Russian journalist Anna Politkovskaya was killed two years ago this month, and today the trial of the three men accused of her murder begins in a Moscow military court. I was fortunate enough toÂ interview this fearless, understated woman for Press Gazette a couple of years before she died (you can read it here). She recountedÂ "stories so horrific that oneâ€™s hand refused to jot them downâ€ of the appalling treatment that she witnessed of civilians in Chechnya by the Russian military - treatment of which she had first hand experience.
A very British look at the weather on the anniversary of the Great Storm of 1987
By Students at the Centre for Journalism
â€˜It was one of the busiest police nights of the decade,' recalls Nigel Newbury, police sergeant working in Land's End on the night of the Great Storm. â€˜The phone didn't stop ringing all night.' Nigel Newbury, now retired, says the most memorable part of the night was, â€˜when a telegraph pole came down and set fire to a manor houseÂ that had been converted into flats.'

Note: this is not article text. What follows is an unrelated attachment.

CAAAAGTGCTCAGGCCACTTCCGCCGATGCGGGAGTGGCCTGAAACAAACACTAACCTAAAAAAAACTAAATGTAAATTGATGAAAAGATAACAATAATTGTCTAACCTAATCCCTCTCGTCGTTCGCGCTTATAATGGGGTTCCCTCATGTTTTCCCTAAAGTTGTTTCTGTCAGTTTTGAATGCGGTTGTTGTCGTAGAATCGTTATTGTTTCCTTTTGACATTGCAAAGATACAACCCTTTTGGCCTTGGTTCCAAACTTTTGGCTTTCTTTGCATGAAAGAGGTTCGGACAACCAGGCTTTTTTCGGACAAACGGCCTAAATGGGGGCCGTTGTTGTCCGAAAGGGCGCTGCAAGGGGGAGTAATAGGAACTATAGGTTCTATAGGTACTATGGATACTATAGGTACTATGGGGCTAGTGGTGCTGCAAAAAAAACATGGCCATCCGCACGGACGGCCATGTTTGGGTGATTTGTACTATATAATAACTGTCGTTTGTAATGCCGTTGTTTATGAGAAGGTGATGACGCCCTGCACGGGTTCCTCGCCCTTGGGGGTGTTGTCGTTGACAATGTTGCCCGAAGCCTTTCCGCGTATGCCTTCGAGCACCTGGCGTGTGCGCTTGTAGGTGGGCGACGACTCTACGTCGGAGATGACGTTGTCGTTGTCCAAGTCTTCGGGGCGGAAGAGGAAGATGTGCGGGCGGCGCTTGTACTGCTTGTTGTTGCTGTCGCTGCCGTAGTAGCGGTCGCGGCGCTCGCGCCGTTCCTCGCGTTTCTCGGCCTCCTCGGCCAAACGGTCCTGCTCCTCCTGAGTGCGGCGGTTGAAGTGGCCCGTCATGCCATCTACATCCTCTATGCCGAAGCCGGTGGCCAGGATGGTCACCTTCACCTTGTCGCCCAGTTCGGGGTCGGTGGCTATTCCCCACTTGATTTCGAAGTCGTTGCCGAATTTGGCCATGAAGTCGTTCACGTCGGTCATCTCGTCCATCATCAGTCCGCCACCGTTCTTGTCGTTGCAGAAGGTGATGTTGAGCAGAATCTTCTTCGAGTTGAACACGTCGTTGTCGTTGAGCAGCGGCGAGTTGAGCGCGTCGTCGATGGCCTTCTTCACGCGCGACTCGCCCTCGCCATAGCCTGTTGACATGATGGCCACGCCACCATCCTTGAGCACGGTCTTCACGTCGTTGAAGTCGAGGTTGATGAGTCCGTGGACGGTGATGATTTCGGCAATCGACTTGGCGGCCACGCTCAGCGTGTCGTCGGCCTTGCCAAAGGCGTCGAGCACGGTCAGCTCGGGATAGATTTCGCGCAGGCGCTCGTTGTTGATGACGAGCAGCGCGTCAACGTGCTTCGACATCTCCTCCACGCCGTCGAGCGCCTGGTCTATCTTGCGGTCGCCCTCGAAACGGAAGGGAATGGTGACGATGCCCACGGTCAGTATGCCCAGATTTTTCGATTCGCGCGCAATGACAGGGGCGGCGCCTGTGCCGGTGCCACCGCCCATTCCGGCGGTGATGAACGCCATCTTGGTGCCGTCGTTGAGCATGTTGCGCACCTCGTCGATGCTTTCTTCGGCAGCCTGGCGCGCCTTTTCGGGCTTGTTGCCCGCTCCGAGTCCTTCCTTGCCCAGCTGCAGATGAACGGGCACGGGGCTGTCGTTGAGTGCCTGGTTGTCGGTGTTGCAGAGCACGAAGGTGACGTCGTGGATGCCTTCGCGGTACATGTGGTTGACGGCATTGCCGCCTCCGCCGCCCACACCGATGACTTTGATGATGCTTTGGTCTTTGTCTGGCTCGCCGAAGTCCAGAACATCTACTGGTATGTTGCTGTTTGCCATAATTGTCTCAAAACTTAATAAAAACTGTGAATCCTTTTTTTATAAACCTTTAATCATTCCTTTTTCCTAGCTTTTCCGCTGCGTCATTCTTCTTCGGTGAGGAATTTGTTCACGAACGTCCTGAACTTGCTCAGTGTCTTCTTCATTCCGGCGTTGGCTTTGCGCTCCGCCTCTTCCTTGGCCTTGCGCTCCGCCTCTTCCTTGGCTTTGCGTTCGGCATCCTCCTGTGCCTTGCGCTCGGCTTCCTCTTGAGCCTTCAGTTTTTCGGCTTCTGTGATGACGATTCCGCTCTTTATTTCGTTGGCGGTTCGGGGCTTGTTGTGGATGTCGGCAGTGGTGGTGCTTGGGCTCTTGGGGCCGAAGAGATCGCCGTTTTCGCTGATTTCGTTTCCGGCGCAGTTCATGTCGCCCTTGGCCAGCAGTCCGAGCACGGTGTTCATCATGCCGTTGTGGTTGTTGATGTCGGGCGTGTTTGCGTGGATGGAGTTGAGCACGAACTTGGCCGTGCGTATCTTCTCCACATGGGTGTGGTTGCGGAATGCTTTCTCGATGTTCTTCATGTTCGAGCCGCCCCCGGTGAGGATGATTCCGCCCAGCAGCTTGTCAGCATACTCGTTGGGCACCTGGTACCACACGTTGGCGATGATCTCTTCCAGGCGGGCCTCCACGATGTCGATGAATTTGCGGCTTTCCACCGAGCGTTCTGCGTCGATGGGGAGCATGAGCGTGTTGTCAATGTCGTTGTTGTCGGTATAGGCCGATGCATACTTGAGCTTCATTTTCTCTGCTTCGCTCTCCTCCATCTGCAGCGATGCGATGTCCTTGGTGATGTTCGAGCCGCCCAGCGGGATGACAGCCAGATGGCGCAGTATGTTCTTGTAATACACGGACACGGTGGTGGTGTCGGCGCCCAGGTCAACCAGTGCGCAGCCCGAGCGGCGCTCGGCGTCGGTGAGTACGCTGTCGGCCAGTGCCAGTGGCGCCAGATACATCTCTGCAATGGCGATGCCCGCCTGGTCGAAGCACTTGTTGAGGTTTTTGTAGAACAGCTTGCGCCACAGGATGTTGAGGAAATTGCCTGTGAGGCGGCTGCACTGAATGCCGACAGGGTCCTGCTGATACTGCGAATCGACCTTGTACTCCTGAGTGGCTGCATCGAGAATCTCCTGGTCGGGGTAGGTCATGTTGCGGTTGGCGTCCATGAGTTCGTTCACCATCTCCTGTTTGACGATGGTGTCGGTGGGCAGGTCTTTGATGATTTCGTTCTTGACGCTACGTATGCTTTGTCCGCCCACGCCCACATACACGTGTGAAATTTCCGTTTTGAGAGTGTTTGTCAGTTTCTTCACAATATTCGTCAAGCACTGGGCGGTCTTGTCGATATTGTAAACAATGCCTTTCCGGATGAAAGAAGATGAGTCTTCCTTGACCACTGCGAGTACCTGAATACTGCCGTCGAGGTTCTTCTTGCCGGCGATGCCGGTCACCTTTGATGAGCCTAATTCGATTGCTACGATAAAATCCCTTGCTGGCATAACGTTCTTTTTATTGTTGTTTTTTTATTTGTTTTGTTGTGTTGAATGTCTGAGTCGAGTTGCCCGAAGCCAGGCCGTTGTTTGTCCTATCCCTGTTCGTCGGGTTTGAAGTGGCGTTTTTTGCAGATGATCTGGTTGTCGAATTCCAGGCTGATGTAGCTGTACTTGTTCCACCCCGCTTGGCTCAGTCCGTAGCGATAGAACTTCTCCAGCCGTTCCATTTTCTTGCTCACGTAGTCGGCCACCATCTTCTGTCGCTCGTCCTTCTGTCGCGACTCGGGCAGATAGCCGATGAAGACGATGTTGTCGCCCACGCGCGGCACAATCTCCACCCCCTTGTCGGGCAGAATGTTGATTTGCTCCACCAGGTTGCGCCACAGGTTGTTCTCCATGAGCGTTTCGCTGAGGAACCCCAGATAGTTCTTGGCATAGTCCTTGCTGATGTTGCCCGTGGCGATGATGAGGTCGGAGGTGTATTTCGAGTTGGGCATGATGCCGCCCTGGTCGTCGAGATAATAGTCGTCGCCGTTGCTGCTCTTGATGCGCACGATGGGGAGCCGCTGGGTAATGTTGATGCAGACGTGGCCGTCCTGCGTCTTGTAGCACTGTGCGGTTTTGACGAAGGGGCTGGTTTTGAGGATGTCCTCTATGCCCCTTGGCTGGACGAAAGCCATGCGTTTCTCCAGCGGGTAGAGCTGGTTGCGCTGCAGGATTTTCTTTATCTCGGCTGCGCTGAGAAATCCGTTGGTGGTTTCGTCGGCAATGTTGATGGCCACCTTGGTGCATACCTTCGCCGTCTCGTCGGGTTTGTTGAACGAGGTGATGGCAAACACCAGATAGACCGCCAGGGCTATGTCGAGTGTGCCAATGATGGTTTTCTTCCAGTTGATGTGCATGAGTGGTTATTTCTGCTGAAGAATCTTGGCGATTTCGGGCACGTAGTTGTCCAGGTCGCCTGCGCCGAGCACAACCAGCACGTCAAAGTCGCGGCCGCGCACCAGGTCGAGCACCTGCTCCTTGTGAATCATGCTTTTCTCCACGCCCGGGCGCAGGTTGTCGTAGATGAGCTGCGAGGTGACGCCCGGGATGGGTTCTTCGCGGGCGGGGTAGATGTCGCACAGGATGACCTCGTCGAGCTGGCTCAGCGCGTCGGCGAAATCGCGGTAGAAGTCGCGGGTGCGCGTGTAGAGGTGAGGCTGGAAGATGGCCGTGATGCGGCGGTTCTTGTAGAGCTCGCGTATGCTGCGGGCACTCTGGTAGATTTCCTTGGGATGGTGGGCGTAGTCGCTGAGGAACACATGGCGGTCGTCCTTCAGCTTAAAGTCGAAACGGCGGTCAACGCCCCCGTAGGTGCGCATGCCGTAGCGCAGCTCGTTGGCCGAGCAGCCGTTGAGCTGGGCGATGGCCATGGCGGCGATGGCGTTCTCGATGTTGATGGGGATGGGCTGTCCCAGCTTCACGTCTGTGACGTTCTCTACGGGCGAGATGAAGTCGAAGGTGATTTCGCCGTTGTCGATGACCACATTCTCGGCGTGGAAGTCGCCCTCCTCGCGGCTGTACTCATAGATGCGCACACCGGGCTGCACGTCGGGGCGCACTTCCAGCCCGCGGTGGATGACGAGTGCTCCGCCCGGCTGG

In Monday's lesson I was picked at random to provide you with some tips for shooting video (no pressure there then). So here are my tips and rules to help you get that perfect interview or shot.
We are witnessing a tipping point in American journalism in which the balance of power is tilting decisively towards new media, Financial Times editor Lionel Barber writes today.Â In particular the 2008 presidential debate - already dubbed the YouTube election - hasÂ "revolutionised the terms of political engagement", he says, as the mainstream media's imperial status has been shaken.
Â In my local bookshop this weekend I overheard a customer asking the owner whether she had any books on chicken-keeping. She replied that he was the fourth person in a week to ask and wondered if such thoughts of self sufficiency were a sign of the times.
Similarly in my garden centre there has been a run on logs: fears of the imminent collapse of our food distribution and energy provision systems are evidently causing the good folk of East Kent to ponder survival strategies.